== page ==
1 pair for casual Comfortable support shoes wear on lighter walking days. LIGHT HIKING BOOTS: 1 pair of sturdy hiking boots in which you should wear a light synthetic sock under a warm heavy sock comfortably, either wool or synthetic. Sole should be flexible but still provide enough support for your feet. Boots should be very water repellent.
HIKING GAITERS (Optional):
1 pair keeps rocks out of shoes and boots dry in case of precipitation. Optional if trekking pants are worn.
3 pair heavyweight wool socks to be worn over the liner socks. When layering socks, check fit over feet and inside boots. Remember to keep one fresh, dry pair of socks available at all times. Socks with padded shins are especially nice with boots.
3 pair of smooth thin wool, nylon or Capilene to be worn next to the skin. This reduces the incidence of blisters and hot-spots and makes the outer sock last longer before needing to be changed. They should fit well with your heavyweight socks.
LIGHTWEIGHT LONG UNDERWEAR:
2 pair, tops & bottoms, Capilene, other synthetic or wool. No Cotton. Lightweight is preferable as it is more versatile (worn single in warmer conditions and double layer for colder). Zip-T-neck tops allow more ventilation options. One set of white for intense sunny days and one pair of dark for faster drying gives the most versatility.
LIGHT TREKKING PANTS:
Lightweight nylon pants designed to be used while trekking. They are extremely air permeable, dry quickly and provide sun protection. Zip-off lower leg sections are convenient for switching to shorts.
Lightweight crew style t-shirt that wicks away moisture. Shirt can be made of any synthetic material.
Bring bandanas for face masks and other tasks.
SYNTHETIC/SOFT SHELL JACKET:
A full-zip version is easier to put on and has better ventilation than a pullover.
Medium to heavy weight with hood.
HARD SHELL JACKET WITH HOOD:
We recommend a waterproof breathable shell material with full front zipper, underarm zips, and no insulation. This outer layer protects against wind and rain.
HARD SHALL PANTS:
Waterproof, breathable. Any side zipper length is fine as long as you can get them over your boots.
FLEECE/SOFT SHELL GLOVES:
1 pair. A heavier fleece will do a better job of keeping hands warmer when wet than lighter polypropylene or Capilene.
SHELL GLOVES WITH INSULATION:
1 pair. Insulation does not need to be removable. A good quality ski glove is sufficient.
HEADLAMP & SPARE BATTRIES:
A good quality climber’s headlamp. For use at night, bring extra batteries!
The sun can be intense at high altitude. A hat with a good visor provides protection for the nose and eyes. Baseball hats work well. A Buff is recommended to reduce the amount of dust inhaled while trekking and reduces the chance of infection.
NECK GAITER OR BUFF:
Buff is preferred for covering the face and preventing sickness.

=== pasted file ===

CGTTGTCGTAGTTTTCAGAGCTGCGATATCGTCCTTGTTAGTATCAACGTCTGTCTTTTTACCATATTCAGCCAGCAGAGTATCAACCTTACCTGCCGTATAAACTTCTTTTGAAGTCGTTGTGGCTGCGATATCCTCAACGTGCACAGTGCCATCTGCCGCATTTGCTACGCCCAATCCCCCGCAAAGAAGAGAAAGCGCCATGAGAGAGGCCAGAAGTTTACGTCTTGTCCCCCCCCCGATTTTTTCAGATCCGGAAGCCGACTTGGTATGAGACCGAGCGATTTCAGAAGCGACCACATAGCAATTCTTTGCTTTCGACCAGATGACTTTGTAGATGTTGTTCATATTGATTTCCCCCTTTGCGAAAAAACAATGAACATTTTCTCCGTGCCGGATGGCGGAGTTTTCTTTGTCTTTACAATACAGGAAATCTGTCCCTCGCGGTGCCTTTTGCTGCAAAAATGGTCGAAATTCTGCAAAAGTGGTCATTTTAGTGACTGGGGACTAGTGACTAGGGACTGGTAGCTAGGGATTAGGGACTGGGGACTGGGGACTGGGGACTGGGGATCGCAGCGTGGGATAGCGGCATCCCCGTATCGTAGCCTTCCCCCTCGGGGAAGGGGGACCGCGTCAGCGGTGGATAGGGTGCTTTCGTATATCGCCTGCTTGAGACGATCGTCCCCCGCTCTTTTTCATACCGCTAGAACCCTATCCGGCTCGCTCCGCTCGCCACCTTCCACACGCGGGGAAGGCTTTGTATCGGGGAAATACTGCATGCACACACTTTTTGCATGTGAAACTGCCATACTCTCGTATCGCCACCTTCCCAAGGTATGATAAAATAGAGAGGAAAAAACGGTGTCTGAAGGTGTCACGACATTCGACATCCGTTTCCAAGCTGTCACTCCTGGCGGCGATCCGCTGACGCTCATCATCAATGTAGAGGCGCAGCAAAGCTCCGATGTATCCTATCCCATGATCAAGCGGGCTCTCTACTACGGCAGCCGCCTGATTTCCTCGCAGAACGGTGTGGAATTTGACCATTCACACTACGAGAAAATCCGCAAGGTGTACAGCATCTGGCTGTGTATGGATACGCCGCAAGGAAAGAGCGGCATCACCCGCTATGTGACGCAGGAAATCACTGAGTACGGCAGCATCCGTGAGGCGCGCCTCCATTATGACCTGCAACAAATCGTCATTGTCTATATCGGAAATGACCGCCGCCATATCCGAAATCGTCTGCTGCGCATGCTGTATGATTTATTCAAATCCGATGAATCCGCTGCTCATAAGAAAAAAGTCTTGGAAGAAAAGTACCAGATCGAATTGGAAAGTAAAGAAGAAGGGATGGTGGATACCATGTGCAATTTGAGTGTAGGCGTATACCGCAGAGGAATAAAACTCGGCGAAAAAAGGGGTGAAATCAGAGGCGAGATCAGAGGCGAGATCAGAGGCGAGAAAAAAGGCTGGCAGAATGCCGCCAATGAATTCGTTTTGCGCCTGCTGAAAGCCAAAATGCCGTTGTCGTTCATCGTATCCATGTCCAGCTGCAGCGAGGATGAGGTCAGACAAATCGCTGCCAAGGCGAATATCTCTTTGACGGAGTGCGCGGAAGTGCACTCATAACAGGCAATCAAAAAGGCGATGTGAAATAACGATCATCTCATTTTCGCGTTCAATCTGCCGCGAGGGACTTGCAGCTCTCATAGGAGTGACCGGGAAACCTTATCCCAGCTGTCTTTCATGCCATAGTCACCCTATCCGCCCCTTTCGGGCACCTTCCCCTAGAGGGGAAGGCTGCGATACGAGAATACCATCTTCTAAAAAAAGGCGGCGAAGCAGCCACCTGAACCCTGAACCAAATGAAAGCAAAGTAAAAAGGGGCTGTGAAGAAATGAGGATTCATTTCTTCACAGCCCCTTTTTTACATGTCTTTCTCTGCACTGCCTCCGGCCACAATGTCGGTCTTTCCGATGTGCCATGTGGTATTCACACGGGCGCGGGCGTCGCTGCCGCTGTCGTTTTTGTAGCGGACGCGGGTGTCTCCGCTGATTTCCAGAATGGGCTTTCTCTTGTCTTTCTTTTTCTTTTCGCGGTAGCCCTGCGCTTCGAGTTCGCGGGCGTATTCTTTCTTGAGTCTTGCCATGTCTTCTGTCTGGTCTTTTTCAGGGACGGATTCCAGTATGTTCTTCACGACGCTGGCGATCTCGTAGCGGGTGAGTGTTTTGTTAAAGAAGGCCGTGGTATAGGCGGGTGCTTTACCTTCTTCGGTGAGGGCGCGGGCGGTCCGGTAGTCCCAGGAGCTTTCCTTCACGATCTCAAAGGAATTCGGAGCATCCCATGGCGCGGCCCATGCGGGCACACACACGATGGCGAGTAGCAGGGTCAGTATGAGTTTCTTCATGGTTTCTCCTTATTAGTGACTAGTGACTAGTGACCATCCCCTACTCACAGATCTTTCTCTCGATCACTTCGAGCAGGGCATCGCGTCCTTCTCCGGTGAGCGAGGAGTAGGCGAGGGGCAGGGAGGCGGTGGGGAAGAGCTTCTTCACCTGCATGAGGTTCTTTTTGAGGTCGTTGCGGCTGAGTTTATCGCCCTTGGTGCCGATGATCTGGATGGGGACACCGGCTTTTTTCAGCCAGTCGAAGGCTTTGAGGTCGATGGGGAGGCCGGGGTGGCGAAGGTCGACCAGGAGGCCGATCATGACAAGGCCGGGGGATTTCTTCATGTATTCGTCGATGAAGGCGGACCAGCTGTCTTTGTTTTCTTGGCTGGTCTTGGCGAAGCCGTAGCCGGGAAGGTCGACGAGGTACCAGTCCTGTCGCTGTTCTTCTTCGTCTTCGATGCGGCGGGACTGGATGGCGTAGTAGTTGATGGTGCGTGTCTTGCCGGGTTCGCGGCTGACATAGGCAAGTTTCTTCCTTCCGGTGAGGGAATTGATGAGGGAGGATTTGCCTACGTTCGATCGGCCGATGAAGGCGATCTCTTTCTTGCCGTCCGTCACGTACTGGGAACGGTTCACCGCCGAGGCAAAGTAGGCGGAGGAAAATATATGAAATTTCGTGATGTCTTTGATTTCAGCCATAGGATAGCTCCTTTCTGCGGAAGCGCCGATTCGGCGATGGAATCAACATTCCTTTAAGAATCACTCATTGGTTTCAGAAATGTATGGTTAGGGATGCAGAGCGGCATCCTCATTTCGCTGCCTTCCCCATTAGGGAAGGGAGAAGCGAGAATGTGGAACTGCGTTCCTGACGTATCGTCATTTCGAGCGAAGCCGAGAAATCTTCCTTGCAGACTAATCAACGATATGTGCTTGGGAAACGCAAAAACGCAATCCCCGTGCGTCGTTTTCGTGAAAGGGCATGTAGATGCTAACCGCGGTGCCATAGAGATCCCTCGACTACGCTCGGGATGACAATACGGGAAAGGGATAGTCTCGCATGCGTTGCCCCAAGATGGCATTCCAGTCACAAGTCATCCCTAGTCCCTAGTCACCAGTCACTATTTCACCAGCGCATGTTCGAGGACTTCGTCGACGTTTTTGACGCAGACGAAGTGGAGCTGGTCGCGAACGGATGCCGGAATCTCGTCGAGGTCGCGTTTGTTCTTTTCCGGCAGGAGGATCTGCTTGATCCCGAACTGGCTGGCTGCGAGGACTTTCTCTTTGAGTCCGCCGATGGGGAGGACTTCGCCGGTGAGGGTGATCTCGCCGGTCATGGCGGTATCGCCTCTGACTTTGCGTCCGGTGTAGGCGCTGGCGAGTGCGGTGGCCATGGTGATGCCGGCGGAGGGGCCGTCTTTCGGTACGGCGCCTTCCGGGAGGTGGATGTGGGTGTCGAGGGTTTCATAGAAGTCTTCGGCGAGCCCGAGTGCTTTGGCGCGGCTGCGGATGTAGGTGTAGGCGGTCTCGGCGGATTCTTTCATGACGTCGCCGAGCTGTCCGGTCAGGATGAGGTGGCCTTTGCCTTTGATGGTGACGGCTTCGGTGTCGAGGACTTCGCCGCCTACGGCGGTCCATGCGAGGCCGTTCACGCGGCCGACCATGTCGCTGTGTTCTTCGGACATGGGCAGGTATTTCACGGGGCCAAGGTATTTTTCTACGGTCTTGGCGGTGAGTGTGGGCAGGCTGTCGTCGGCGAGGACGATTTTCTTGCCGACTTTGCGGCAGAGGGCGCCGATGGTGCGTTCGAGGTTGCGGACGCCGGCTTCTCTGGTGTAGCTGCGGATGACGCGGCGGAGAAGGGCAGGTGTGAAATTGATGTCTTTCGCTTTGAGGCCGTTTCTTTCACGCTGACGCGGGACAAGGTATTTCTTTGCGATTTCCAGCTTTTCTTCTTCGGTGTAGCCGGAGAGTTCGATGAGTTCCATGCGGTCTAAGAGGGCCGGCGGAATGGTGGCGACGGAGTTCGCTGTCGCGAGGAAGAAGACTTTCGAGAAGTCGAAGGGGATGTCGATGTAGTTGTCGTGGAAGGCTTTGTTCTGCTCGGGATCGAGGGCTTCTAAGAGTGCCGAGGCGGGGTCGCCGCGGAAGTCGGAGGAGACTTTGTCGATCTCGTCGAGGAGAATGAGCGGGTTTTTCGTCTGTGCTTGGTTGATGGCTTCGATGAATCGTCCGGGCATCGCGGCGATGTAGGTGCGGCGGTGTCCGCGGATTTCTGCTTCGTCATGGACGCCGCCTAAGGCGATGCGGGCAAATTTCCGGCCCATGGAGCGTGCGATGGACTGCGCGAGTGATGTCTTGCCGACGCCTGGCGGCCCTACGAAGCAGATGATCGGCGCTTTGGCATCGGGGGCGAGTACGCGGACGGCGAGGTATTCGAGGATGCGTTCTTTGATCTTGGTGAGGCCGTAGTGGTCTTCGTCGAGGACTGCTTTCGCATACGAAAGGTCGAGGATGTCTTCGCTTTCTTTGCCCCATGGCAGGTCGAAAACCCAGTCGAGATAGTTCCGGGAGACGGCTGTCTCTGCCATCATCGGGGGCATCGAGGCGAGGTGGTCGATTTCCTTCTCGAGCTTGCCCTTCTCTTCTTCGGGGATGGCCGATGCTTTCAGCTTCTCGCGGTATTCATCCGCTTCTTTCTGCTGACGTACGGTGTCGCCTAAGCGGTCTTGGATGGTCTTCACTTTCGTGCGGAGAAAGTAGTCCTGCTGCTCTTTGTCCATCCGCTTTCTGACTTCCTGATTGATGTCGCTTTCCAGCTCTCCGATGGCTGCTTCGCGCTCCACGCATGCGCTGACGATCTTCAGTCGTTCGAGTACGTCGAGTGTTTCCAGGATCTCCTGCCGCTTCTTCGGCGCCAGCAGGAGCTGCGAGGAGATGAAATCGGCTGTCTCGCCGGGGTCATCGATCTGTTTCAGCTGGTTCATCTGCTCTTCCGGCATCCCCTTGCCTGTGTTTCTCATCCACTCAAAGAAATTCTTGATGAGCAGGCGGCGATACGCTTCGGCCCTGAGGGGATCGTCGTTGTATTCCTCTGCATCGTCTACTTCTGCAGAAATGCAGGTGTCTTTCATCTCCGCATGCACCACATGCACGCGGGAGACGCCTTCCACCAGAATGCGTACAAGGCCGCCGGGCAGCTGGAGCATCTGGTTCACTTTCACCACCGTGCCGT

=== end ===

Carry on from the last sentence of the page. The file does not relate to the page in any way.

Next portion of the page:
100% UV, IR, high quality optical lenses designed for mountain use, must have side covers, leashes, and a nose guard is particularly helpful. No more than 8% light transmission. If you wear contact lenses we recommend packing a spare pair of glasses—it is a good idea to have these with “photo-gray” or equivalent light-sensitive material so they can double as emergency sunglasses. If you wear glasses we recommend prescription glacier glasses (gray or amber). Talk to your eye care professional to find out where prescription glacier glasses are available. Regular sunglasses are not dark enough and do not provide any side protection from the sun.
High quality with hood to at least - 10 Degree, Down is lighter and less bulky, but more expensive than synthetics. (Company provide you sleeping bag for this trek)
A day pack big enough to carry water bottles, camera, lunch and extra clothing. 3,000cu.in. max
ADJUSTABLE 3 SECTION TREKKING POLES. Optional
WATER TREATMENT TABLETS:
Iodine or Chloride Dioxide tablets. A small bottle or multi pack is sufficient. Taste neutralizer tablets remove iodine taste. Chloride Dioxide formulas will not discolor water
2 Wide mouth bottles with minimum 1 Litre capacity per bottle. No water bag or bladder systems, they freeze or are hard to fill.
PEE BOTTLE (Optional):
but very useful.
PEE FUNNEL FOR WOMEN (Optional):
Lightweight urinary director. (For minimal undressing for discreet use)
SPF 30 or better, 2 small tubes. Make sure that the sun screen is not older than 6 months. Sunscreen older than six months loses half of its SPF rating.
HAND/FOOT WARMERS (Optional):
Recommended if you easily get cold hands and feet 1-3 pairs.
SPF 30 or better, at least 2 sticks. Not older than 6 months.
MP3 PLAYER (Optional):
Flash memory only players since hard drive players do not work at high altitude (above 13,000ft). Chargers can be used at several lodges along the way.
LARGE DUFFLE BAG WITH TRAVEL LOCKS:
1 for transporting and storing gear. These bags are needed to transport your clothing.
PLASTIC BAGS (5):
For lining stuff sacks & pack to keep gear dry. Trash compactor bags work best.
You will need street/casual clothing for air travel days and time spent in Kathmandu.
Include toilet paper, soap, towel, and toothbrush, Wet wipes 1-2 per day and hand sanitizer: Hand moisturizer.
PERSONAL FIRST AID KIT (small and simple):
Aspirin, Moleskin, Adhesive tape, Band-Aids.
Climbers should bring Mupirocin (Bactroban) cream, excellent topical antibiotic for scrapes and cuts. Cirprofloxin (Cipro) 500mg tablets for traveler’s diarrhea and for urinary tract infections. Loperamide (Lomotil) or Immodium for diarrhea. Acetazolamide (Diamox) 125 or 250mg tablets for altitude sickness. Ibuprofen (Advil, Motrin) 200mg tablets for altitude headaches, sprains, ache, etc. Excedrin for headaches. Acetaminophen (Tylenol) 325mg tablets for stomach sensitivity. This above list is only a guideline for you. And we hope that above information is useful for you. Should you have any comments on the above, please contact us.
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